Every once in a while, the readings from the daily lectionary just line up perfectly. See if you can spot the theme:
• Today starts with the author of the longest psalm — whose “hope is in [God’s] ordinances” — pledging to keep God’s “law continually, for ever and ever” (Ps 119:43-44).
• In case the people of Israel forget that God expects them to “observe [his statues and ordinances] diligently with all your heart and with all your soul” (Deut 26:16), Moses instructs them to set up plaster-covered stones in the Promised Land and “write on them all the words of this law when you have crossed over” (27:3).
• Which brings us, centuries later, to a descendant of those Israelites, a wealthy young man who asks Jesus what he must “do to have eternal life.” Jesus answers as Moses and the psalmist would: “keep the commandments” (Matt 19:16-17).
But while the young man claims to have honored every specific commandment that Jesus names — even one so great as to “love your neighbor as yourself” (v 19) — he learns that he cannot be “perfect” without selling all that he has, giving the money to the poor, and then following Jesus.
Instead of finding “delight” in doing what the Lord requires (Ps 119:47), the young man finds only grief at the prospect of doing what his Lord requires.
So what does Jesus require of us, people who are wealthy by comparison to almost every human alive for almost all of history? Are we destined for grief, or for life?
You may have heard before that the Father of Christian Monasticism, St. Anthony of the Desert, had a powerful encounter with today’s gospel text. A rich young Egyptian in the mid-3rd century, Anthony walked into church one day as Matthew 19 was being read and,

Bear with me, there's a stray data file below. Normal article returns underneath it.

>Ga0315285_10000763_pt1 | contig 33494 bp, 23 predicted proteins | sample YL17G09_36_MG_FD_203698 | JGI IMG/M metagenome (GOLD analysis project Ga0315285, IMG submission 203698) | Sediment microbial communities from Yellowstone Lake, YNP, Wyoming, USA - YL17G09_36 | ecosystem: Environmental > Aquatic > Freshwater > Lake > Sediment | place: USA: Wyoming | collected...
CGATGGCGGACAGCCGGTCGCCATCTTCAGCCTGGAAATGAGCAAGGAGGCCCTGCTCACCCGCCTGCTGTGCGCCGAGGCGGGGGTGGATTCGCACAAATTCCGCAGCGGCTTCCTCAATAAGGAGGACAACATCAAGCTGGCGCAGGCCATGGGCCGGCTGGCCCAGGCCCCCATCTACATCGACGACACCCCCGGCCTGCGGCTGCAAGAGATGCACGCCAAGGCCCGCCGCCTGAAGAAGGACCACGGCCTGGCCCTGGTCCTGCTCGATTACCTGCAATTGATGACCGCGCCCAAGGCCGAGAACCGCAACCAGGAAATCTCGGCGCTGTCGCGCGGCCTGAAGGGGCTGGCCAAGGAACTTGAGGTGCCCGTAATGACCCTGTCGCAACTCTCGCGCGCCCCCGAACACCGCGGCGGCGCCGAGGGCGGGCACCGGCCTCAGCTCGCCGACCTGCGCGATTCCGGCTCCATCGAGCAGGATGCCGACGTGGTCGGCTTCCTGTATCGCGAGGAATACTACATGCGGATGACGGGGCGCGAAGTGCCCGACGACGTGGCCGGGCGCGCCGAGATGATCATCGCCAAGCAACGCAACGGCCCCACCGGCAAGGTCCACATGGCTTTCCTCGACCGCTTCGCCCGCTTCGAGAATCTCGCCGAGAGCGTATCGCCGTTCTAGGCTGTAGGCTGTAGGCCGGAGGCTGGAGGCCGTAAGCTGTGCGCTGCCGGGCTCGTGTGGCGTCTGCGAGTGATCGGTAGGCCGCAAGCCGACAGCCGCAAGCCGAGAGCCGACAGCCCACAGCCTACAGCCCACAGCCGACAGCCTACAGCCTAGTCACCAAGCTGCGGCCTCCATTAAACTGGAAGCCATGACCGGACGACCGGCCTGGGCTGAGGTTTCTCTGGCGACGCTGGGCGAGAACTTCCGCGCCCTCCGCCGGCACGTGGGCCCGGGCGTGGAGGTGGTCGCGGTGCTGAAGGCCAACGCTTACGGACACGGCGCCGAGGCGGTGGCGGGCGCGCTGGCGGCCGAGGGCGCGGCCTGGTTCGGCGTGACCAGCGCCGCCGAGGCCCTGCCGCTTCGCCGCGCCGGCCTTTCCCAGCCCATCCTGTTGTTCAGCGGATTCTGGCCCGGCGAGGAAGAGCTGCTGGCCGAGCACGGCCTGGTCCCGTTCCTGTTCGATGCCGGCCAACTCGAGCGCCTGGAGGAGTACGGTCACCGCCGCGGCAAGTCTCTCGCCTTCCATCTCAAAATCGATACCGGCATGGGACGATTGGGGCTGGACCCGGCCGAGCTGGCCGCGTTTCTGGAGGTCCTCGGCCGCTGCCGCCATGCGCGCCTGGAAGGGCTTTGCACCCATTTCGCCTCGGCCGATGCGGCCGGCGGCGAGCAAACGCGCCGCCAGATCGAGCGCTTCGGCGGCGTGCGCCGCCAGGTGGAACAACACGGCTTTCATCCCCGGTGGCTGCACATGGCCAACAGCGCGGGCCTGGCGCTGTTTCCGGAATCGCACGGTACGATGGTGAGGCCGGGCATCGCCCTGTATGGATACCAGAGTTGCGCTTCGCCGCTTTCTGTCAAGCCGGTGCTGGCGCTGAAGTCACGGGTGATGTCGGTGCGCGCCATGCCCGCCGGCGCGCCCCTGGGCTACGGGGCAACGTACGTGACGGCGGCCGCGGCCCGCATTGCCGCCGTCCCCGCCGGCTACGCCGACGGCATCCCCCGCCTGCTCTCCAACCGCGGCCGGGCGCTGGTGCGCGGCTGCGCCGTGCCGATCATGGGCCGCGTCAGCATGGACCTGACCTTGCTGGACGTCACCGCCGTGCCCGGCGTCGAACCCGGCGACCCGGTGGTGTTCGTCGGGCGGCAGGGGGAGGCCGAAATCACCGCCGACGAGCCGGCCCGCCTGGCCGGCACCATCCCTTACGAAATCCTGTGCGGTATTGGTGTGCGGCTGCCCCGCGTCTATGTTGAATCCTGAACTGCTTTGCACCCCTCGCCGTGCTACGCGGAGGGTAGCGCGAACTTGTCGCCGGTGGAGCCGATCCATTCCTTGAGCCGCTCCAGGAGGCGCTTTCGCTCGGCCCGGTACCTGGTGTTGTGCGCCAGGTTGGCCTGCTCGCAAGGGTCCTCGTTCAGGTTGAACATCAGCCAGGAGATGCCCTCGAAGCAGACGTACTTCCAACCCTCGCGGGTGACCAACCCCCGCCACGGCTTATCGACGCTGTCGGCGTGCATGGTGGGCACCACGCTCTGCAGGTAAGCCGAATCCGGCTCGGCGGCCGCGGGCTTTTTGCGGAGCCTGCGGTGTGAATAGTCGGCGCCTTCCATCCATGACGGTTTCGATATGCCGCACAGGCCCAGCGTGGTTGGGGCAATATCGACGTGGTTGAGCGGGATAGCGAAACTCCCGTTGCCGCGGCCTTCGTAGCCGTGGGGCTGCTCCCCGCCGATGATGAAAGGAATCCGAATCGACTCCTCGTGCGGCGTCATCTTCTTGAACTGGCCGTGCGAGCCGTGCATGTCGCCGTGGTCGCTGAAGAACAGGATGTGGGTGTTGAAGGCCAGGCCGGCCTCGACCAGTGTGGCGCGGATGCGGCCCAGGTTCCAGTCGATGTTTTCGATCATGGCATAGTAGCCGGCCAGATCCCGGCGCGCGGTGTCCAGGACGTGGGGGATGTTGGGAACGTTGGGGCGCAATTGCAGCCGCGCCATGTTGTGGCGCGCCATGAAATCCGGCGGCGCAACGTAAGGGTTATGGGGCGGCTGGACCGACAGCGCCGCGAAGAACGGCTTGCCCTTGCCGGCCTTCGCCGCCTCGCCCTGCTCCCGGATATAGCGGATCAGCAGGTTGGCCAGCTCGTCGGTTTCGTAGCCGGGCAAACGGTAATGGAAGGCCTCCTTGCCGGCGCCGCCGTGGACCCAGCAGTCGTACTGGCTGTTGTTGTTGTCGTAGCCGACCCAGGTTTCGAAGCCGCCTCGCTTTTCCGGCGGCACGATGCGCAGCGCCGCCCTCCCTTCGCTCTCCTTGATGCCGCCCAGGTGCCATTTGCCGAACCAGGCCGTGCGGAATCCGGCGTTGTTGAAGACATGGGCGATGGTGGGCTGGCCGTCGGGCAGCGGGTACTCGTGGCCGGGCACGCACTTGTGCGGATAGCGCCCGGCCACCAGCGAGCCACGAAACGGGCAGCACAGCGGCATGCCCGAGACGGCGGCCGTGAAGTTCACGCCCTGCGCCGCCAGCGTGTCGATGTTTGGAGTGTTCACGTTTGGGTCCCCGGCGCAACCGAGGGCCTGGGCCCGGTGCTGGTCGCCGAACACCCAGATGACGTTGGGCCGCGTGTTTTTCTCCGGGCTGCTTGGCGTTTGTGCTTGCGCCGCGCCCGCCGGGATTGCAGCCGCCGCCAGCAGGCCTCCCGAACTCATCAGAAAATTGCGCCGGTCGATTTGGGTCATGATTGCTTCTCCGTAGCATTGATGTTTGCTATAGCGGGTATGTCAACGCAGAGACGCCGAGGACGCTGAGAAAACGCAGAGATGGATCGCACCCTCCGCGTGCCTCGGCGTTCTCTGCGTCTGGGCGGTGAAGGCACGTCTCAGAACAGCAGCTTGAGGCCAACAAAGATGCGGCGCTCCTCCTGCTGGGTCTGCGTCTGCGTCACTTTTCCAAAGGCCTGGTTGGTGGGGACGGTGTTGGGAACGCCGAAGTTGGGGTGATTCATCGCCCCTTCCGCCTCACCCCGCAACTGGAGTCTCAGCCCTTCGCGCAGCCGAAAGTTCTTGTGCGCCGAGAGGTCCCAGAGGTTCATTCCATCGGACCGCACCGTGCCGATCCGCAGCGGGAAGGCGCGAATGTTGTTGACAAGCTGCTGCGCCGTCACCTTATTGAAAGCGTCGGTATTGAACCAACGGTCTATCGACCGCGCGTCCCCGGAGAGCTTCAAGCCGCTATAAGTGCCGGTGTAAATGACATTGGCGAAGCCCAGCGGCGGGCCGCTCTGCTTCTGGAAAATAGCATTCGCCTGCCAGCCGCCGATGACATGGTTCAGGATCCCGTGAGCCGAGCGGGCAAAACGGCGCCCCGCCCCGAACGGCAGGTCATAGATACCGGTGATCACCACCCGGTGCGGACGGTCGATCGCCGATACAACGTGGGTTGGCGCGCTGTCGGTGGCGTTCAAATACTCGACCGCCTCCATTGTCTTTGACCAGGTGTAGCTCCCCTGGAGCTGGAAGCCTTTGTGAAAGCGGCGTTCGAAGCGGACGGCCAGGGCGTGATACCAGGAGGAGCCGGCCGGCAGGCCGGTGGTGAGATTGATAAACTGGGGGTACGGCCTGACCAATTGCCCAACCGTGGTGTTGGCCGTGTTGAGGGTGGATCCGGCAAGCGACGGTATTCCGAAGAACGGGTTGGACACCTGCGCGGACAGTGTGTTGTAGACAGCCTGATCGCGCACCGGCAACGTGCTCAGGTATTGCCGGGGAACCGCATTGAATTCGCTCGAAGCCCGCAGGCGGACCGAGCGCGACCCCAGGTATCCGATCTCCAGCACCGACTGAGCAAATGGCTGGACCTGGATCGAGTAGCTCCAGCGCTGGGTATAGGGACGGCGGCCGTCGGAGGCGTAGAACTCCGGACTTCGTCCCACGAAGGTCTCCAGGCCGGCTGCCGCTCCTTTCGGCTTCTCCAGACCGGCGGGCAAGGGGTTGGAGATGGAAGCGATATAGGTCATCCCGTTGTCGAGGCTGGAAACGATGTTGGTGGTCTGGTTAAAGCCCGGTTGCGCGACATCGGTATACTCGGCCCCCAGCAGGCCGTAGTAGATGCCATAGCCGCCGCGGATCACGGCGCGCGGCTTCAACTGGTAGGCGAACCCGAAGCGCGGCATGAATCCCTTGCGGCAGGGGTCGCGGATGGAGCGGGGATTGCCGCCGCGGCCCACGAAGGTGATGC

as though God had put him in mind of the Saints, and the passage had been read on his account, went out immediately from the church, and gave the possessions of his forefathers to the villagers…
But even in his account, Athanasius adds that Anthony sold the acreage he had inherited from his parents so that “they should be no more a clog upon” him and his sister. Or, as another translator put it, Anthony “did not want to encumber” himself any longer. For even before he heard the story of the rich young man, we’re told that Anthony had been contemplating an earlier story from the same gospel: Simon Peter and Andrew leaving what little property they had in order to answer Jesus’ call to “Follow me” (Matt 4:19-20).
Just as the psalmist “shall walk at liberty” when he fulfills God’s law (Ps 119:45), we are freed to truly live when we are free to follow God’s Son.
Even more famous than the story of Anthony’s conversion is the role that it played in a later epiphany with even greater implications for church history. While weeping with frustration in an Italian garden, the sound of children singing “take and read” made St. Augustine think back to the story of the Desert Father. But rather than turning Matthew 19, he looked to Romans…
Not to be reminded that human perfection is beyond the will and power of everyone born into original sin… not even to read Paul echo Jesus’ attempt to sum up the commandments for the rich young man (“in this word, ‘Love your neighbor as yourself'” — Rom 13:9)… but to be assured, a few verses later, that God required nothing of him but to “put on the Lord Jesus Christ, and make no provision for the flesh, to gratify its desires” (v 14).
God of Anthony and Augustine, help us to clear away everything that clogs the Way of Jesus; take from us every encumbrance that keeps us from putting on our Christ.